The DVD format is so versatile, in fact, that it has managed to tip the balance of power in Hollywood, altering the very way in which movies are made. Temperamental filmmakers--no rare breed in Tinseltown--are negotiating clauses into their contracts that allow them to present the original "director's cut" when the movies go to DVD. Directors can show viewers "what the big bad studio made them cut out," says one top entertainment executive--and he's not just talking about the steamy scenes sacrificed for the greater good of a PG-13 rating. Likewise, directors are using the promise "I'll put that on the DVD" to soothe hurt feelings on the set. "It's the new lollipop that gets offered to actors for a scene that gets cut," says Cameron Crowe, director of "Almost Famous." With tons of room to play with, studios are creating entirely new products, not simply the same "repurposed" theatrical movies that VHS was stuck with. During the filming of Tim Burton's "Planet of the Apes," now in theaters, Fox had a separate crew on the set to capture material for the upcoming DVD. And for the DVD of Eddie Murphy's "Nutty Professor II: The Klumps," the director did a full recut of the film for Universal, creating an uncensored version.

Ironically, DVD was almost stillborn when it arrived in 1997. Widely opposed by Hollywood because of piracy concerns, the technology found an unlikely advocate in a man who made his mark in the unglamorous studio backwater known as home video. Even as he was peddling "Lethal Weapon" tapes at home-video conventions in the '80s to mom-and-pop retailers from Pocatello, Warner Bros. home-entertainment boss Warren Lieberfarb would tell anyone who'd listen about the coming technology he believed would do to videotape what CDs did to vinyl. At 57, Lieberfarb is no techie. But he is, as AOL Time Warner CEO Gerald Levin puts it, "a free thinker." (In 23 years at Warner Bros., he has been fired twice, basically for being too pushy with his ideas.)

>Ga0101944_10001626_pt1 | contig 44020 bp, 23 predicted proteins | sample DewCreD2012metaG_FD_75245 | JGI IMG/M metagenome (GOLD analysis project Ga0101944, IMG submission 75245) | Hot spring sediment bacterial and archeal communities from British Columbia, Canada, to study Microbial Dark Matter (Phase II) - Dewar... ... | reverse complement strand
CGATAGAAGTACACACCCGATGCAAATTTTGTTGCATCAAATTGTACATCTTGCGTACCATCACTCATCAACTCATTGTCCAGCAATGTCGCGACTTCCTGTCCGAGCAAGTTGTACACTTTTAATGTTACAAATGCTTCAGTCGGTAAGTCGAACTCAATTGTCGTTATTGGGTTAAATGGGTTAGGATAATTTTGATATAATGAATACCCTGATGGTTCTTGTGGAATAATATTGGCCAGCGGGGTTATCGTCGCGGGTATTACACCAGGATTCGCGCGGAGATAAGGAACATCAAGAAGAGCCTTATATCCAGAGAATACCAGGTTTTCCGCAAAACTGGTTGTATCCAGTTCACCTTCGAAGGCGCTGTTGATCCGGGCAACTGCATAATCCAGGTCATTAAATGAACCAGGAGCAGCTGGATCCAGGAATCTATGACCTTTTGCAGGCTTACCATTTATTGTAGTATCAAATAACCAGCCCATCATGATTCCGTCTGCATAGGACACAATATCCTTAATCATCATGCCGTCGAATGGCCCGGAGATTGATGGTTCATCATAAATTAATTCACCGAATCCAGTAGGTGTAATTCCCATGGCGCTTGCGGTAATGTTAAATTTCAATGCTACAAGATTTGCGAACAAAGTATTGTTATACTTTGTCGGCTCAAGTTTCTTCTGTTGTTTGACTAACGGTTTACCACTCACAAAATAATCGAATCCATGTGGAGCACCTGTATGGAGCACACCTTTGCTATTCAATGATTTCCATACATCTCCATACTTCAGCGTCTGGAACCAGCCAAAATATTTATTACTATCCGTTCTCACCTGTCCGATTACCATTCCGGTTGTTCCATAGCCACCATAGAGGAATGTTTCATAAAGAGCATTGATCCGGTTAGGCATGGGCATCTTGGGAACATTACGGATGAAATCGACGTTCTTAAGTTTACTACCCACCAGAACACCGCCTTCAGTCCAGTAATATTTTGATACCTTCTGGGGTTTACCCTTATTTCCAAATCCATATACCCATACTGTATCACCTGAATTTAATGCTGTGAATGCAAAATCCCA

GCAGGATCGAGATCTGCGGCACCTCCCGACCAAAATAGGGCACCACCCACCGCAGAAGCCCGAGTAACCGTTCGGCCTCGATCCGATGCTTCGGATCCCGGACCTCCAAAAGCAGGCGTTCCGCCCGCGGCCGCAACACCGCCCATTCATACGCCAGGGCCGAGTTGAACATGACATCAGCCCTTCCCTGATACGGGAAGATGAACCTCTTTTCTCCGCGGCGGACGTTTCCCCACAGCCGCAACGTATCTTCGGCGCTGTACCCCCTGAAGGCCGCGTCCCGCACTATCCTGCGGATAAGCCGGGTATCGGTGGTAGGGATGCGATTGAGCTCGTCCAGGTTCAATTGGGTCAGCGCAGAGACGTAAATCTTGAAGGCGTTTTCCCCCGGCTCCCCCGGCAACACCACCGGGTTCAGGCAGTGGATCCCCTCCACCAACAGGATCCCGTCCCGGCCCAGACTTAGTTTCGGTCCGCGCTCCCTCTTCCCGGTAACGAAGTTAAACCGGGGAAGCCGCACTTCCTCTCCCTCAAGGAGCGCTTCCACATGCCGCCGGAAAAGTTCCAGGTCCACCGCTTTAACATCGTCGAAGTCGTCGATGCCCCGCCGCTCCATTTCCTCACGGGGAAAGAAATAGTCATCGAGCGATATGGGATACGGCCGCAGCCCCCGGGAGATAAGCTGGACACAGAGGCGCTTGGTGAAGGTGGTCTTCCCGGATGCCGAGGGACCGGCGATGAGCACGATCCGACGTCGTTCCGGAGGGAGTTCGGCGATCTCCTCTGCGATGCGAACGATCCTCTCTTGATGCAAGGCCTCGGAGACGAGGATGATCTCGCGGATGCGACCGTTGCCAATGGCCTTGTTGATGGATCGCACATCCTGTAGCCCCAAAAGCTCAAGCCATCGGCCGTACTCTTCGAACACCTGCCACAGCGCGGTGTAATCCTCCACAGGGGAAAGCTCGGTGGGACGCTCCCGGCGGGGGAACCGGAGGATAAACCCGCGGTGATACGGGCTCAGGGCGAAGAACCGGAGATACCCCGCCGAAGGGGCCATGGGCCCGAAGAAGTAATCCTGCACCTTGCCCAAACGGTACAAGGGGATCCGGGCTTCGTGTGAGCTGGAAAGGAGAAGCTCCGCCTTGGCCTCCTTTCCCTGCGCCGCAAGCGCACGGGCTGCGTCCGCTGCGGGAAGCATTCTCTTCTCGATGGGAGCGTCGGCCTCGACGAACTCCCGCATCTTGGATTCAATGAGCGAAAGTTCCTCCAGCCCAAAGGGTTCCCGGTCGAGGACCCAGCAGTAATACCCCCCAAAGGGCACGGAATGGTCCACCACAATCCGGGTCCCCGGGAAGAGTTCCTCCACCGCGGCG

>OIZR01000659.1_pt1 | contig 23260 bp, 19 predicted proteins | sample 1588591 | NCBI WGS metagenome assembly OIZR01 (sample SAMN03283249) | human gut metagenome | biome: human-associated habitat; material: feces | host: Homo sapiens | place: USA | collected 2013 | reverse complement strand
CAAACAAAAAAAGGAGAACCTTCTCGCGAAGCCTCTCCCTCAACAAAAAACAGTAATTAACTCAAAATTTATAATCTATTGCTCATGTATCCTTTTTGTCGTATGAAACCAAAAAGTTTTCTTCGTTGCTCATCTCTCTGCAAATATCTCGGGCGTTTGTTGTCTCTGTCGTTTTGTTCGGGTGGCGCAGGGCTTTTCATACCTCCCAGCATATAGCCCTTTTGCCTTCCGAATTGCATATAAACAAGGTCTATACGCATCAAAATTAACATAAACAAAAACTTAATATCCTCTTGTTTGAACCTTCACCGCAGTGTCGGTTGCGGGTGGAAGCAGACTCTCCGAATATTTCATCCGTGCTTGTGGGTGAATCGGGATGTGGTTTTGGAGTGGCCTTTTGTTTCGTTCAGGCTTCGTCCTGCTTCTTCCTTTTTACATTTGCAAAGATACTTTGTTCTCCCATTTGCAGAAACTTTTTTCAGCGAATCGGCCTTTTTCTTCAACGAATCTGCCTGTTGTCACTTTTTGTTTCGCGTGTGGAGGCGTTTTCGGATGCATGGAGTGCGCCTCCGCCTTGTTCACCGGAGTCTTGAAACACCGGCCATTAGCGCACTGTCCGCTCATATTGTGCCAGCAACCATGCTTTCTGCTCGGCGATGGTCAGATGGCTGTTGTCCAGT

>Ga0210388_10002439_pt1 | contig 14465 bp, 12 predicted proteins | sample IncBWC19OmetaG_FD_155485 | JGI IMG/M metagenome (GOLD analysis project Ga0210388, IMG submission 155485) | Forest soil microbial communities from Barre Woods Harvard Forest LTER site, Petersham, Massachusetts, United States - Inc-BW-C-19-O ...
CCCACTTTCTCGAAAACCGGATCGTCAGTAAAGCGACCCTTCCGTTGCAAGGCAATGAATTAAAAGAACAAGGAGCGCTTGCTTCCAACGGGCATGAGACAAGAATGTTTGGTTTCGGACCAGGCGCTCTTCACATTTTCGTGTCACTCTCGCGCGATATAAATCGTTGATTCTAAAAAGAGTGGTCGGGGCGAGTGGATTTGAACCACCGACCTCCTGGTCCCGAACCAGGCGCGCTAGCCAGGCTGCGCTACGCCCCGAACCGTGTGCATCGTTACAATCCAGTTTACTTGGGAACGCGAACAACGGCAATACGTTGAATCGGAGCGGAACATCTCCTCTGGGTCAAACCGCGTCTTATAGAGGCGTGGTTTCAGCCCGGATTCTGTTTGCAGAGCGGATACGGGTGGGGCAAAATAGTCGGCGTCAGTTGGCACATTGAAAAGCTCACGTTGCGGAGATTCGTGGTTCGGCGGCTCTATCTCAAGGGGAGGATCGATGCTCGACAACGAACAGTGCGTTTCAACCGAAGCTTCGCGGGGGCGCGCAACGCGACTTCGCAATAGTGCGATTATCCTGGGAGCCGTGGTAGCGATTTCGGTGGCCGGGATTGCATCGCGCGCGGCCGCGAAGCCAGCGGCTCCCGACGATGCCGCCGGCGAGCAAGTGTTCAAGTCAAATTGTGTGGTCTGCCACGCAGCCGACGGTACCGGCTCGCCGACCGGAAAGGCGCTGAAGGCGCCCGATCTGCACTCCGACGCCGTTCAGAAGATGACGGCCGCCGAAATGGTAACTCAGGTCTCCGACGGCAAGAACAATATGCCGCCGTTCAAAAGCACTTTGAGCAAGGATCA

Alternately loathed and admired for his messianic zeal, Lieberfarb emerged as "the Godfather of DVD." Godfather is an apt title: in contrast to the early pioneers of home video, who bickered for years over competing Betamax and VHS formats, Lieberfarb helped get industries in line behind a single DVD format and set the stage for huge success. The efforts involved back-scratching deals between Time Warner (now AOL Time Warner) and its powerful media-industry rivals that, NEWSWEEK has learned, resulted in crucial support for DVD. In one quid pro quo, Time Warner backed down in a bitter showdown with mogul Rupert Murdoch over the airing of his Fox News channel on Time Warner's cable systems; only then did Murdoch agree to release Fox movies on DVD. In another instance, Time Warner acceded to demands by Blockbuster for increased supplies of Warner Bros. videos under a novel and favorable pricing plan; Blockbuster's parent, Viacom, then allowed its Paramount studio to begin releasing movies on DVD. Warner Bros. also is widely believed to have agreed to use in its DVDs audio technology partly owned by Steven Spielberg, in a successful bid to get Hollywood's top filmmaker to embrace the new format.

Through the late '80s, Warner Bros. worked on early versions of the technology with Philips, the Anglo-Dutch electronics giant that, along with Sony, controlled the technology for audio CDs. But the two came up empty. In the early 1990s Lieberfarb chanced upon a new collaborator, Kohji Hase, a Toshiba Corp. executive who was overseeing research on recordable optical discs. The two men discovered each other after Toshiba and Time Warner had formed a broad partnership in 1992. "Everyone thought the partnership was bull----," recalls Levin, the AOL Time Warner boss. Engineering teams launched a project code-named Taz, for the Warner Bros. cartoon character Tazmanian Devil, and in 1994 they came up with a workable prototype.